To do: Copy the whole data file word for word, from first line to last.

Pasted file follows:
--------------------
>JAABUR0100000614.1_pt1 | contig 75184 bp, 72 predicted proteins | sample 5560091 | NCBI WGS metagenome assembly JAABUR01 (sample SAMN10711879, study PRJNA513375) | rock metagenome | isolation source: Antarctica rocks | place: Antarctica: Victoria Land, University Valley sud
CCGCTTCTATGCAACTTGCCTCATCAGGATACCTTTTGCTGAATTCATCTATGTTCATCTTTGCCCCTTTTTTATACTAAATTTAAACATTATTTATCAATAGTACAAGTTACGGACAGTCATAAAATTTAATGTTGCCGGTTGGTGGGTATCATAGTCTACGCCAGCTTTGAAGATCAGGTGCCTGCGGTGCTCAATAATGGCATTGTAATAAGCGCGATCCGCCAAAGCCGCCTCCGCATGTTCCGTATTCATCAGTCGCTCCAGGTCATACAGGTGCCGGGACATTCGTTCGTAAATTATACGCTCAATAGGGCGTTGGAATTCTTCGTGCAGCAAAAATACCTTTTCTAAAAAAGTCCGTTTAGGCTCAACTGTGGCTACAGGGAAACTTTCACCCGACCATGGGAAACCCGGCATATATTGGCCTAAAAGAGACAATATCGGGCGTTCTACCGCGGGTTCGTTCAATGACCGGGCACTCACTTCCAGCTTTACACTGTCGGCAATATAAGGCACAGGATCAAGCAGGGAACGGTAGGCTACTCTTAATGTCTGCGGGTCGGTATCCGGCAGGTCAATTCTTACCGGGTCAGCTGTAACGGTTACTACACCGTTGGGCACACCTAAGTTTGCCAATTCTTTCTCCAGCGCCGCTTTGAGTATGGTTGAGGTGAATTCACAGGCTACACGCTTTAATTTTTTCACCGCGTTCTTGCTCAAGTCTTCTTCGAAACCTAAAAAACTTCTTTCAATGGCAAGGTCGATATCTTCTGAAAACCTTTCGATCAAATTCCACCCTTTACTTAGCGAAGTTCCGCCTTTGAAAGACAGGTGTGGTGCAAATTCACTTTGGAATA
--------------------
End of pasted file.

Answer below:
>JAABUR0100000614.1_pt1 | contig 75184 bp, 72 predicted proteins | sample 5560091 | NCBI WGS metagenome assembly JAABUR01 (sample SAMN10711879, study PRJNA513375) | rock metagenome | isolation source: Antarctica rocks | place: Antarctica: Victoria Land, University Valley sud
CCGCTTCTATGCAACTTGCCTCATCAGGATACCTTTTGCTGAATTCATCTATGTTCATCTTTGCCCCTTTTTTATACTAAATTTAAACATTATTTATCAATAGTACAAGTTACGGACAGTCATAAAATTTAATGTTGCCGGTTGGTGGGTATCATAGTCTACGCCAGCTTTGAAGATCAGGTGCCTGCGGTGCTCAATAATGGCATTGTAATAAGCGCGATCCGCCAAAGCCGCCTCCGCATGTTCCGTATTCATCAGTCGCTCCAGGTCATACAGGTGCCGGGACATTCGTTCGTAAATTATACGCTCAATAGGGCGTTGGAATTCTTCGTGCAGCAAAAATACCTTTTCTAAAAAAGTCCGTTTAGGCTCAACTGTGGCTACAGGGAAACTTTCACCCGACCATGGGAAACCCGGCATATATTGGCCTAAAAGAGACAATATCGGGCGTTCTACCGCGGGTTCGTTCAATGACCGGGCACTCACTTCCAGCTTTACACTGTCGGCAATATAAGGCACAGGATCAAGCAGGGAACGGTAGGCTACTCTTAATGTCTGCGGGTCGGTATCCGGCAGGTCAATTCTTACCGGGTCAGCTGTAACGGTTACTACACCGTTGGGCACACCTAAGTTTGCCAATTCTTTCTCCAGCGCCGCTTTGAGTATGGTTGAGGTGAATTCACAGGCTACACGCTTTAATTTTTTCACCGCGTTCTTGCTCAAGTCTTCTTCGAAACCTAAAAAACTTCTTTCAATGGCAAGGTCGATATCTTCTGAAAACCTTTCGATCAAATTCCACCCTTTACTTAGCGAAGTTCCGCCTTTGAAAGACAGGTGTGGTGCAAATTCACTTTGGAATA